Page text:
In a challenge to conventional wisdom, scientists have found that buckyballs dissolve in water and could have a negative impact on soil bacteria. The findings raise new questions about how the nanoparticles might behave in the environment and how they should be regulated, according to a report scheduled to appear in the June 1 print issue of the American Chemical Societys peer-reviewed journal Environmental Science & Technology. ACS is the worlds largest scientific society.
A buckyball is a soccer ball-shaped molecule made up of 60 carbon atoms. Also known as fullerenes, buckyballs have recently been touted for their potential applications in everything from drug delivery to energy transmission. Yet even as industrial-scale production of buckyballs approaches reality, little is known about how these nano-scale particles will impact the natural environment. Recent studies have shown that buckyballs in low concentrations can affect biological systems such as human skin cells, but the new study is among the earliest to assess how buckyballs might behave when they come in contact with water in nature.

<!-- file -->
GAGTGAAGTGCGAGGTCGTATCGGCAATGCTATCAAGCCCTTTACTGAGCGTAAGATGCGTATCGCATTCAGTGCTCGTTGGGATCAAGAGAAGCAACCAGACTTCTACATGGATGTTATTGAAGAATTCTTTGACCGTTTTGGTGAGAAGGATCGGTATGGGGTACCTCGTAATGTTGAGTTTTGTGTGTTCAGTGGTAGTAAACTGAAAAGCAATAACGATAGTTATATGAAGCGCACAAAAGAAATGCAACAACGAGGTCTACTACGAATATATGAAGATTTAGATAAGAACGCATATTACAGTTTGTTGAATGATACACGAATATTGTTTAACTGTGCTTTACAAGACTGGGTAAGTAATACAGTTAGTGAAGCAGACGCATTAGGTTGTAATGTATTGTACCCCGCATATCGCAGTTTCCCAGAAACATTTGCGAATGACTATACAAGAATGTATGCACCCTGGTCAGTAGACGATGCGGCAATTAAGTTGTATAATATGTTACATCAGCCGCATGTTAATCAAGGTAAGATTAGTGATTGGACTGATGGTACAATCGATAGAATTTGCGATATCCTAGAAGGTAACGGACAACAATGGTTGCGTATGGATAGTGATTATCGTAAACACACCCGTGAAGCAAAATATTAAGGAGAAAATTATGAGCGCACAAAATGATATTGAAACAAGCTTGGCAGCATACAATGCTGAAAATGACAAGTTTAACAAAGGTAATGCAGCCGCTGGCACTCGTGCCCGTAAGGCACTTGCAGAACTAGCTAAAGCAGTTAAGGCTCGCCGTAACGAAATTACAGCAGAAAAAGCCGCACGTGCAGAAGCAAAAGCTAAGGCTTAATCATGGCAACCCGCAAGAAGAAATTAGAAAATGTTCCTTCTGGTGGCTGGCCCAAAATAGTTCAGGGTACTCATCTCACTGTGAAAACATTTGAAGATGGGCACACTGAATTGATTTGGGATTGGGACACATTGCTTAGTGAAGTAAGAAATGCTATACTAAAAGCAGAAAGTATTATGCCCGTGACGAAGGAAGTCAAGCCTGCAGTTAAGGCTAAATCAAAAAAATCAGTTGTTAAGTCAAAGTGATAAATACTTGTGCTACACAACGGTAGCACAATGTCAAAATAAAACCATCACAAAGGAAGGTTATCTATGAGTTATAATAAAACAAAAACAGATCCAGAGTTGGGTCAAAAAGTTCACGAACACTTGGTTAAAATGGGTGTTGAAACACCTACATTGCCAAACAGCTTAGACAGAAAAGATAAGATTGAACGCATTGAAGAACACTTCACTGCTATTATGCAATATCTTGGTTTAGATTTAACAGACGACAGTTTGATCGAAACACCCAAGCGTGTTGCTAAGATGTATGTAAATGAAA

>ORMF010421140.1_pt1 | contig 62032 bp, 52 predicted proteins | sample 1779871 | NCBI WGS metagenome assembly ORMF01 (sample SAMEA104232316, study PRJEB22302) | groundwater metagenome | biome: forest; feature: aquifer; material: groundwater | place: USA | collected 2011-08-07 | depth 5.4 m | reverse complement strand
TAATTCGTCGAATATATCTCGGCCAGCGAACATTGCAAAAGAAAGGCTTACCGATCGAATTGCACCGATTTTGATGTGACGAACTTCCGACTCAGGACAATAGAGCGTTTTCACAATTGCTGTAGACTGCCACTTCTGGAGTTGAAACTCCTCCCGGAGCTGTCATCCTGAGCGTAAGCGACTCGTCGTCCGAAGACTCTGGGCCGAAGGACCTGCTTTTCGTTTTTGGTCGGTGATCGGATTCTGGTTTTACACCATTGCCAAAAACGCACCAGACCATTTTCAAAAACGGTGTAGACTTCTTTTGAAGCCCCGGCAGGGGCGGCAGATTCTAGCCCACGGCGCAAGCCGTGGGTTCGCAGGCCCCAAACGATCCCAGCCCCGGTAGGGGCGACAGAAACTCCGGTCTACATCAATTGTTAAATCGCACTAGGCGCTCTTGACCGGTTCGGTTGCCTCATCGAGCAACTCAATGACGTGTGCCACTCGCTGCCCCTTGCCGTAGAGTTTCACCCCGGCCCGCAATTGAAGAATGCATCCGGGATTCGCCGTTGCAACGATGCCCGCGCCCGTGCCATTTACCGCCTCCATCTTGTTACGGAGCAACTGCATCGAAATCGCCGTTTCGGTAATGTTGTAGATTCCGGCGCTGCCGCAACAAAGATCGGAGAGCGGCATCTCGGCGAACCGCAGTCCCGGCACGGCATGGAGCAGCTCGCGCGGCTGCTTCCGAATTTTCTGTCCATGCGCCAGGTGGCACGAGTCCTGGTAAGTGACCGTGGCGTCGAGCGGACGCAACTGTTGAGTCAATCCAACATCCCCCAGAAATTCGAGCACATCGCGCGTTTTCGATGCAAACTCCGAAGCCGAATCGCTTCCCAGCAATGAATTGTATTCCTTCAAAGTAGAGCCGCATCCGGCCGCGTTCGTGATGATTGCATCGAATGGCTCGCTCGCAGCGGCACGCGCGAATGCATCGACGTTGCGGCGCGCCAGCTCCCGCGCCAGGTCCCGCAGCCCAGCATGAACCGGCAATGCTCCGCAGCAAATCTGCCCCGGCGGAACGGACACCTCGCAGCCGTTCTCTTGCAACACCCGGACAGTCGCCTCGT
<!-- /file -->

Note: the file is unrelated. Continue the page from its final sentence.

Scientists have generally assumed that buckyballs will not dissolve in water, and therefore pose no imminent threat to most natural systems. "We havent really thought of water as a vector for the movement of these types of materials," says Joseph Hughes, Ph.D., an environmental engineer at Georgia Tech and lead author of the study.
Michael Bernstein | EurekAlert!
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The Max Planck Institute for Physics (MPP) is opening up a new research field. A workshop from November 21 - 22, 2016 will mark the start of activities for an innovative axion experiment. Axions are still only purely hypothetical particles. Their detection could solve two fundamental problems in particle physics: What dark matter consists of and why it has not yet been possible to directly observe a CP violation for the strong interaction.
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